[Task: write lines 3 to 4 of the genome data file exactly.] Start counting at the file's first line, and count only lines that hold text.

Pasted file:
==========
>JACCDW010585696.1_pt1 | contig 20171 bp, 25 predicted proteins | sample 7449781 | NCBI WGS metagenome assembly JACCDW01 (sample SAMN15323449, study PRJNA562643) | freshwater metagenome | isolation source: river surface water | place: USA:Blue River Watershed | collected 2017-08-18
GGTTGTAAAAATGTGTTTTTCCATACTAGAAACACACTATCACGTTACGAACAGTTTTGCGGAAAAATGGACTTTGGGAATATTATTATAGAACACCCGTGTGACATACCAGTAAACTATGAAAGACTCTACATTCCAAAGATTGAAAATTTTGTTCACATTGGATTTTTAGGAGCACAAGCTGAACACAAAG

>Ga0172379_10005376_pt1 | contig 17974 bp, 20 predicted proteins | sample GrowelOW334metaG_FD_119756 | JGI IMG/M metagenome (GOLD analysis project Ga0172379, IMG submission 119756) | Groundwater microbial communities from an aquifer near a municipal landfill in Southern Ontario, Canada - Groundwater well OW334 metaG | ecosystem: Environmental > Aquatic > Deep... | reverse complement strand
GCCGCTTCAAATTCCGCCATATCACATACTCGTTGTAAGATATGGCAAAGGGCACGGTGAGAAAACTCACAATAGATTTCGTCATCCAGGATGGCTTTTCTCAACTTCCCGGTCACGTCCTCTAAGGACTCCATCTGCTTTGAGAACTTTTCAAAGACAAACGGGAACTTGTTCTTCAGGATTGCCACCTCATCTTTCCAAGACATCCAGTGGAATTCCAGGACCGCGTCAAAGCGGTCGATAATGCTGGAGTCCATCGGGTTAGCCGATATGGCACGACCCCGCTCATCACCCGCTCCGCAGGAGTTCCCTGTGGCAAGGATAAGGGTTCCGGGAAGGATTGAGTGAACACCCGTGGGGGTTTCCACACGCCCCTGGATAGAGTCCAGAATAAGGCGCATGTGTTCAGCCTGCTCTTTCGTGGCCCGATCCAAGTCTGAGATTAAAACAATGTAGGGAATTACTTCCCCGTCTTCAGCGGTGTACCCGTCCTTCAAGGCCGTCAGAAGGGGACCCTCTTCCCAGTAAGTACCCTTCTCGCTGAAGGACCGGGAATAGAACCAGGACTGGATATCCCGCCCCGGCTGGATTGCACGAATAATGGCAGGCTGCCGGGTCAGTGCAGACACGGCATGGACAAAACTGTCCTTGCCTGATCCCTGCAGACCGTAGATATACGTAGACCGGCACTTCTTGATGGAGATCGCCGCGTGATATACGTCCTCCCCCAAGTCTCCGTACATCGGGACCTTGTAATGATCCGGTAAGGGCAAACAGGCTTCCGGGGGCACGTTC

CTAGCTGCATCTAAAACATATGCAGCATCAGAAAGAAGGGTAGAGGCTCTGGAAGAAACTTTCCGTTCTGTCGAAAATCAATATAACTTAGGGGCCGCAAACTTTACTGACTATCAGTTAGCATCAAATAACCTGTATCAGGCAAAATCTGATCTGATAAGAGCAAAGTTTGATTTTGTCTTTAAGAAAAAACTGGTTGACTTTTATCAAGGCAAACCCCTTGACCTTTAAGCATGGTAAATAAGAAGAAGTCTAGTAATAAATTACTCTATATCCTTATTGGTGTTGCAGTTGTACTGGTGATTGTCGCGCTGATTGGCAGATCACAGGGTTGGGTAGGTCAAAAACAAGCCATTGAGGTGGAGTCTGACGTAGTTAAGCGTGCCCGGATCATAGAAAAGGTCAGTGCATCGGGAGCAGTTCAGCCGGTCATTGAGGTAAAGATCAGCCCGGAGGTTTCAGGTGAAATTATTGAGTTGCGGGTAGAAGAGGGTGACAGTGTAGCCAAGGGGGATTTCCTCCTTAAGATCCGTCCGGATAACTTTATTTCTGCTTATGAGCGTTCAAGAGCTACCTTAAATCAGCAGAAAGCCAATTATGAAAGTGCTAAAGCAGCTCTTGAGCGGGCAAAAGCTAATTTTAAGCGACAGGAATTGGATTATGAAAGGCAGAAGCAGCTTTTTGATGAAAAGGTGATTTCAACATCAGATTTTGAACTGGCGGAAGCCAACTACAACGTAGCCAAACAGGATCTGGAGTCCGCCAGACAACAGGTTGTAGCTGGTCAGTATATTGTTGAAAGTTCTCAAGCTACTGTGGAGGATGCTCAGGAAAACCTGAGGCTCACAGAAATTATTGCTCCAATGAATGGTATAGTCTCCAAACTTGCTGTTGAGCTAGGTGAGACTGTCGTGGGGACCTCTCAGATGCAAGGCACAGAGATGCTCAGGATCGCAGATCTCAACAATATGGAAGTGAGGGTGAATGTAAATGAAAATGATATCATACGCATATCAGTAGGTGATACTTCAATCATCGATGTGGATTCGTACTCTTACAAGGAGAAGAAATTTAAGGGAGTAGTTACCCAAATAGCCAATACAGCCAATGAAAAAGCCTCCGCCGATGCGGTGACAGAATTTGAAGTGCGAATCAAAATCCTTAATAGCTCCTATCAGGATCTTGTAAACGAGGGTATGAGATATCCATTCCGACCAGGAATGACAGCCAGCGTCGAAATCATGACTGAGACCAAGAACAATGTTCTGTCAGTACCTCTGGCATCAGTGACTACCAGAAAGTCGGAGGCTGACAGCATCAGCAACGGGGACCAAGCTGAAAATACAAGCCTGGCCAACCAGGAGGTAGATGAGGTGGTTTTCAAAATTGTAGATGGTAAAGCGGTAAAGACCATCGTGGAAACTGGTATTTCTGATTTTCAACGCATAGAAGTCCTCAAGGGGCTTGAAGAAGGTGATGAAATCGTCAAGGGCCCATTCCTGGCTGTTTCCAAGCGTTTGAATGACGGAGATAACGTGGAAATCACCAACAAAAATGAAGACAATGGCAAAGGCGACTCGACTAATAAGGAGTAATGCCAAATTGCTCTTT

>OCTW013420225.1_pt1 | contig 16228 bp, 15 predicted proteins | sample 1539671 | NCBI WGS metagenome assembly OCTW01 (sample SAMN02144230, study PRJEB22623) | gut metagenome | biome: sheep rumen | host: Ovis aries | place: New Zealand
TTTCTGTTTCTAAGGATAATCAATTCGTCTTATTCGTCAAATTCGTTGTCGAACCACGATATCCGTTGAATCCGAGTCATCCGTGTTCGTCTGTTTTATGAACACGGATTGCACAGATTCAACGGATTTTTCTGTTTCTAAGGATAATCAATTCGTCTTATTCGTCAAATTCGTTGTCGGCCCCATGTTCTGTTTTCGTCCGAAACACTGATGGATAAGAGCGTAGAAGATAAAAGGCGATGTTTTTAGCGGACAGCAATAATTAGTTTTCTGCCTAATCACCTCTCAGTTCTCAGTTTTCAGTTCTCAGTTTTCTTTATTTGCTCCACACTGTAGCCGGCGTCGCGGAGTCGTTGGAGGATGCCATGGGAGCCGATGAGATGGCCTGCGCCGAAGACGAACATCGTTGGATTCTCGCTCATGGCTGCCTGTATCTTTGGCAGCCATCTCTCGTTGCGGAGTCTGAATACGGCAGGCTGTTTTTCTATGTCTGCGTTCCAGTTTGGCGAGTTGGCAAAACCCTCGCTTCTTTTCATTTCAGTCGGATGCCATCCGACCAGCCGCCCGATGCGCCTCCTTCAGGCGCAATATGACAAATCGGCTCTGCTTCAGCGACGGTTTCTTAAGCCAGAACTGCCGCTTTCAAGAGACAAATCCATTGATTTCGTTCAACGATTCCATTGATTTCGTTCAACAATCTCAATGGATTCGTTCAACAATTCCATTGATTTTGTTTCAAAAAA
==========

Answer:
>Ga0172379_10005376_pt1 | contig 17974 bp, 20 predicted proteins | sample GrowelOW334metaG_FD_119756 | JGI IMG/M metagenome (GOLD analysis project Ga0172379, IMG submission 119756) | Groundwater microbial communities from an aquifer near a municipal landfill in Southern Ontario, Canada - Groundwater well OW334 metaG | ecosystem: Environmental > Aquatic > Deep... | reverse complement strand
GCCGCTTCAAATTCCGCCATATCACATACTCGTTGTAAGATATGGCAAAGGGCACGGTGAGAAAACTCACAATAGATTTCGTCATCCAGGATGGCTTTTCTCAACTTCCCGGTCACGTCCTCTAAGGACTCCATCTGCTTTGAGAACTTTTCAAAGACAAACGGGAACTTGTTCTTCAGGATTGCCACCTCATCTTTCCAAGACATCCAGTGGAATTCCAGGACCGCGTCAAAGCGGTCGATAATGCTGGAGTCCATCGGGTTAGCCGATATGGCACGACCCCGCTCATCACCCGCTCCGCAGGAGTTCCCTGTGGCAAGGATAAGGGTTCCGGGAAGGATTGAGTGAACACCCGTGGGGGTTTCCACACGCCCCTGGATAGAGTCCAGAATAAGGCGCATGTGTTCAGCCTGCTCTTTCGTGGCCCGATCCAAGTCTGAGATTAAAACAATGTAGGGAATTACTTCCCCGTCTTCAGCGGTGTACCCGTCCTTCAAGGCCGTCAGAAGGGGACCCTCTTCCCAGTAAGTACCCTTCTCGCTGAAGGACCGGGAATAGAACCAGGACTGGATATCCCGCCCCGGCTGGATTGCACGAATAATGGCAGGCTGCCGGGTCAGTGCAGACACGGCATGGACAAAACTGTCCTTGCCTGATCCCTGCAGACCGTAGATATACGTAGACCGGCACTTCTTGATGGAGATCGCCGCGTGATATACGTCCTCCCCCAAGTCTCCGTACATCGGGACCTTGTAATGATCCGGTAAGGGCAAACAGGCTTCCGGGGGCACGTTC